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Litigation After a Loan Sale – The Substitution of Plaintiffs Following a Loan Portfolio Acquisition

AUTHOR(S): Julie Murphy-O’Connor
PRACTICE AREA GROUP: Commercial Litigation and Dispute Resolution
DATE: 15.08.2016

The recent Court of Appeal decision in Stapleford Finance Limited v Lavelle(1) has confirmed that, where the underlying loan has been acquired, the substitution of the purchaser as plaintiff in existing proceedings relating to the loan is permissible. This will be of comfort to the purchasers of loan portfolios from financial institutions, a practice that has increased significantly in the Irish Banking sector in recent times.

Decision

Matheson acted for Stapleford Finance Limited (“Stapleford”) who purchased loans from Irish Bank Resolution Corporation (In Special Liquidation) (“IBRC”), including those of the Defendant, Mr Lavelle. Stapleford wished to be substituted in as sole plaintiff in place of IBRC in proceedings IBRC had issued against the defendant prior to the loan sale.

In the High Court, Baker J held that the Rules of the Superior Courts (the “Rules”) allowed the substitution of Stapleford for IBRC. The decision was appealed by the defendant to the Court of Appeal.

On appeal, the defendant argued that the Rules should be given a narrow interpretation and that substitution should be confined to circumstances where the “event” involved extraneous circumstances, such as death or bankruptcy, and not merely the commercial transfer of a debt. The defendant claimed that if a purchaser of a loan wishes to assume the position of plaintiff, it must bring new proceedings.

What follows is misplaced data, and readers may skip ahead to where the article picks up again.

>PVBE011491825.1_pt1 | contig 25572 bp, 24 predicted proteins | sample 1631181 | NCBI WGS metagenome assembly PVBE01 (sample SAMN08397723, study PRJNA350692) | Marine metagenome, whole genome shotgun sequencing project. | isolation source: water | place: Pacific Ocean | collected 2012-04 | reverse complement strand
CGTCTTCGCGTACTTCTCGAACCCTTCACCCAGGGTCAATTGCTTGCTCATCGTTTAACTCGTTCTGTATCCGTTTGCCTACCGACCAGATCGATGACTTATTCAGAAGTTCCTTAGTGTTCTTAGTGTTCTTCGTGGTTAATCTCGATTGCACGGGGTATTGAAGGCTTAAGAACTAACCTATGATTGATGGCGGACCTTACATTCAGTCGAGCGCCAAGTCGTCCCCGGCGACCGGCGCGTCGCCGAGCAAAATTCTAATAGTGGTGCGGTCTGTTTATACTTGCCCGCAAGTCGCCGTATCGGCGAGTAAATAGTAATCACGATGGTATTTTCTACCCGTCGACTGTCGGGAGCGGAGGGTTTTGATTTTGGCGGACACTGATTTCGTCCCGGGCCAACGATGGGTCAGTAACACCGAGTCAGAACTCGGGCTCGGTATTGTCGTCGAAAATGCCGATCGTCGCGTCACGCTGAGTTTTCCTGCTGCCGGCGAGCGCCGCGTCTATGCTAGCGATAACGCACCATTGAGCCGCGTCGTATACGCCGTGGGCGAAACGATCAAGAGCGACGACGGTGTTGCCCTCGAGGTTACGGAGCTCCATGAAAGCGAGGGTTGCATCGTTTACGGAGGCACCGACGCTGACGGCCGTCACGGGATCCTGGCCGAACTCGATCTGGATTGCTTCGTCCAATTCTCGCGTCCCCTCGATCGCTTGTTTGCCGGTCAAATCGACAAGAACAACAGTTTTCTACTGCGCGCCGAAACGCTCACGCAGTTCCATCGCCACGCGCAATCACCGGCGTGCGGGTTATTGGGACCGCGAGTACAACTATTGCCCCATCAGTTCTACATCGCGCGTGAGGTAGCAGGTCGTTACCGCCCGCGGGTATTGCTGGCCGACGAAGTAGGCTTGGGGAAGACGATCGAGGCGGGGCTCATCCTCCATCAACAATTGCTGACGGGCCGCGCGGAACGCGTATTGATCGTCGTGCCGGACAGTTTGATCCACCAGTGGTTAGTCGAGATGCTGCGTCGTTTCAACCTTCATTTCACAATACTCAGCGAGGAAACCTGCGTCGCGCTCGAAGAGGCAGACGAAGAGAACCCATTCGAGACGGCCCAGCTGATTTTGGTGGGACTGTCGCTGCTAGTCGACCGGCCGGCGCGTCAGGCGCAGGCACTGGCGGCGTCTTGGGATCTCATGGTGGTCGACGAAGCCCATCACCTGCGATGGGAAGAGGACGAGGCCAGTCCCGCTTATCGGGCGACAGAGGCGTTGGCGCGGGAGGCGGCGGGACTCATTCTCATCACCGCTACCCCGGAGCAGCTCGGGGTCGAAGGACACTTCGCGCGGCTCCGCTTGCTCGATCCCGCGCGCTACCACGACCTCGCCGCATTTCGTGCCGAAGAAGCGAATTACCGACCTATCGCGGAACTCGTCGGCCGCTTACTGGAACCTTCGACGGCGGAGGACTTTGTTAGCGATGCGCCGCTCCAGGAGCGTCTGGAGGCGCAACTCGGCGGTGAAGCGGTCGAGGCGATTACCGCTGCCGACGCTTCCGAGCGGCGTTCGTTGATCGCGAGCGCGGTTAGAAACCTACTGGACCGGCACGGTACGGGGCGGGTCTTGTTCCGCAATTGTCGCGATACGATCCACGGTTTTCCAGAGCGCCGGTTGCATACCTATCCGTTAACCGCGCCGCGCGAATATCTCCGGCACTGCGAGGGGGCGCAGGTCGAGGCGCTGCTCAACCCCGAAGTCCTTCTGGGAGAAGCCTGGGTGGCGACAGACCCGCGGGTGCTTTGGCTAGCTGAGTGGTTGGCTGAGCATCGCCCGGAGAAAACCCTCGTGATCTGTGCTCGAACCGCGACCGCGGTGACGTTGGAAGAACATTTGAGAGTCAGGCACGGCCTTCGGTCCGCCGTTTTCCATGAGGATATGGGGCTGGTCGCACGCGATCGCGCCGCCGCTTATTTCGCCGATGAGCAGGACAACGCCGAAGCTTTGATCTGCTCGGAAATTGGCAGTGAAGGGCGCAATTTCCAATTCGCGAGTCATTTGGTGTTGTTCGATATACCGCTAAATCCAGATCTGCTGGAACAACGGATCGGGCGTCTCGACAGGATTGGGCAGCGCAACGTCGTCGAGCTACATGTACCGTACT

Analysis

Costello J, delivering the Court of Appeal judgment, held that the defendant had provided no justification for interpreting the Rules so narrowly and that the transfer of a loan book was enough to qualify as an “event” for the purposes of the Rules (Order 17, Rule 4 of the Rules requires the occurrence of an “event” which gives rise to a “change or transmission of interest or liability”). If substitution was not permitted it would defeat the legislative intent of certain enactments and lead to injustice. Furthermore, Costello J noted that having to bring fresh proceedings would lead to many claims being potentially statute-barred, which would be unjust and undesirable. Finally, the Court of Appeal also noted that the Rules were intended to be facilitative and the defendant’s interpretation would lead to a waste of time, effort and expense.

This is an important judgment which confirms that purchasers and sellers of loans can exchange places in litigation which travels with a loan sale.

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1. [2016] IECA 104

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